I agree; issn is not an identifier for an article. But in general, a
resolver should be smart enough to know what serial is meant even if a
variant issn is supplied.

To prevent multiple searches, the resolver has to know how a title is
referenced in the target source. This requires precalculation using a
service or data file like xISBN that included ISSNs. However, it is
important to keep in mind that sources such as the library catalog
sometimes require multiple ISSNs to retrieve all holdings data unless
this information is combined before it is loaded into the resolver

Between cataloging rules that influence how serials are issued
(specifically, the practice known as "successive entry cataloging"
which spreads individual titles across multiple records because of
piddly variations in issues) and things that occur at the publishing
end of things, many journals are known by multiple ISSNs. Practices
like these are not user friendly -- even reference librarians don't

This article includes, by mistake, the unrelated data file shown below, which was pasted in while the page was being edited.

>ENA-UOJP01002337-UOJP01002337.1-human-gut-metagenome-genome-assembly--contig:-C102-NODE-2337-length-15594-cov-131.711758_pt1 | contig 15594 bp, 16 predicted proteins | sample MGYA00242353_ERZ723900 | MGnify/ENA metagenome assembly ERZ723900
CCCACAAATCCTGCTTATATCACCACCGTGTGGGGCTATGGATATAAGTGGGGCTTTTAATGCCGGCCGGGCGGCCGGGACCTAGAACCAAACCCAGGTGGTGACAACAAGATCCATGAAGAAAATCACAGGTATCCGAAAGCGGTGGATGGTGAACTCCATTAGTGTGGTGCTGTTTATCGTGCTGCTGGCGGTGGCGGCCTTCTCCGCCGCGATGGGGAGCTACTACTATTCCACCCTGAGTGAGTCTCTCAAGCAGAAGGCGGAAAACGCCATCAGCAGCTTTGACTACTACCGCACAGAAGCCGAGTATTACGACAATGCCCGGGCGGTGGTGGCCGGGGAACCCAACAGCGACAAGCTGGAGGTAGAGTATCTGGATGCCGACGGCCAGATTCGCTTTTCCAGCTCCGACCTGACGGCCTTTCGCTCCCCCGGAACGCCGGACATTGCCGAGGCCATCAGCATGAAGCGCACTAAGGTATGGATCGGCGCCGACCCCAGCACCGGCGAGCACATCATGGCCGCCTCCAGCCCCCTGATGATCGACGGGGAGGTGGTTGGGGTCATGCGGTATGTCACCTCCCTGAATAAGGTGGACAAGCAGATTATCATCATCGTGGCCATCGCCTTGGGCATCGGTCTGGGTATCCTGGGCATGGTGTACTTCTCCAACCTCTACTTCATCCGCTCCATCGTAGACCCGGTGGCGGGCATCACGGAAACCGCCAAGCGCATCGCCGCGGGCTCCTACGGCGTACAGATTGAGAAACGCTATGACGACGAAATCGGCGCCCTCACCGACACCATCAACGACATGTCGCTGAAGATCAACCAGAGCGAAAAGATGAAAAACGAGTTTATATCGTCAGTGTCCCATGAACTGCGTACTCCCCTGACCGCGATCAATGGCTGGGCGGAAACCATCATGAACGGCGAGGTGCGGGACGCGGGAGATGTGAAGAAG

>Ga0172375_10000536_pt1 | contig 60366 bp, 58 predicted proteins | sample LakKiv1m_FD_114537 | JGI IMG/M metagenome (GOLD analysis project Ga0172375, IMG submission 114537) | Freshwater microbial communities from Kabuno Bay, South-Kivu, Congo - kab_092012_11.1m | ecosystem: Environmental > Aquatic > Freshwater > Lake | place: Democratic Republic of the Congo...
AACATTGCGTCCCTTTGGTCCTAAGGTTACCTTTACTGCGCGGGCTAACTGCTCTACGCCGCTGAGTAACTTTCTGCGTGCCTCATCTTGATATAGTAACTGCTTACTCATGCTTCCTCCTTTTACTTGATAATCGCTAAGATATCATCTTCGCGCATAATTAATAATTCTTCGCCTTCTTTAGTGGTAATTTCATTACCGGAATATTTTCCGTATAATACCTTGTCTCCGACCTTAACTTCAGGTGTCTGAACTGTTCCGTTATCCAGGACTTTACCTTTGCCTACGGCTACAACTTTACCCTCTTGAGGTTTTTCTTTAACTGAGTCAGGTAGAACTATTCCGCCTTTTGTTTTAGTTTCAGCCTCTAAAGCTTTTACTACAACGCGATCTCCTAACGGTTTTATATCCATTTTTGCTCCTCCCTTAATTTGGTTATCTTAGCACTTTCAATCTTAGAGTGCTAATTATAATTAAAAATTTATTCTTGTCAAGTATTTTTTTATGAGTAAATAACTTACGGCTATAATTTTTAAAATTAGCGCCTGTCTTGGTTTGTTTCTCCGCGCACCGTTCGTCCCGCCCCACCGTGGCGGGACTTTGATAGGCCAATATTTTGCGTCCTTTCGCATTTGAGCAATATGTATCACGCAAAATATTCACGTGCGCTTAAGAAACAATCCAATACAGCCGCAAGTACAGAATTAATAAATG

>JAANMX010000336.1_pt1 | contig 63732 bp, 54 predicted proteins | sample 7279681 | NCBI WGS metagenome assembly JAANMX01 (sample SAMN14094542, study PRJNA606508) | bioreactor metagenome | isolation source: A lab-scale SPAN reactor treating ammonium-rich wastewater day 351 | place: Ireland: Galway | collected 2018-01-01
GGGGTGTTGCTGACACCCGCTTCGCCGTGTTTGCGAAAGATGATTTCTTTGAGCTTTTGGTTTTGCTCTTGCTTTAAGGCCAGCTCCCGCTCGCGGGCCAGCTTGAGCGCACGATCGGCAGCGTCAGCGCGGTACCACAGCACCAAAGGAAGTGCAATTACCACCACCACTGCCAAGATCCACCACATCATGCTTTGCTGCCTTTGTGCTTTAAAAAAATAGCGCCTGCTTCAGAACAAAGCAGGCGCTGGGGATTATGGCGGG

seem to understand them -- so database providers typically combine all
the issues so they can be considered part of one unit. Vendor provided
data about such titles will likely include only one of these ISSNs
(most likely, the most recent one, but that is not guaranteed).

Unlike vendors, catalogers can be counted on to spread the holdings
statements across multiple records and ISSNs if the cataloging rules
so prescribe. This may sound like cataloging minutia, but this dynamic
affects a number of very popular titles. Resolving only one ISSN could
easily lead people to think an issue they need is not available when
it is on hand.

Kyle Banerjee
Digital Services Program Manager
Orbis Cascade Alliance
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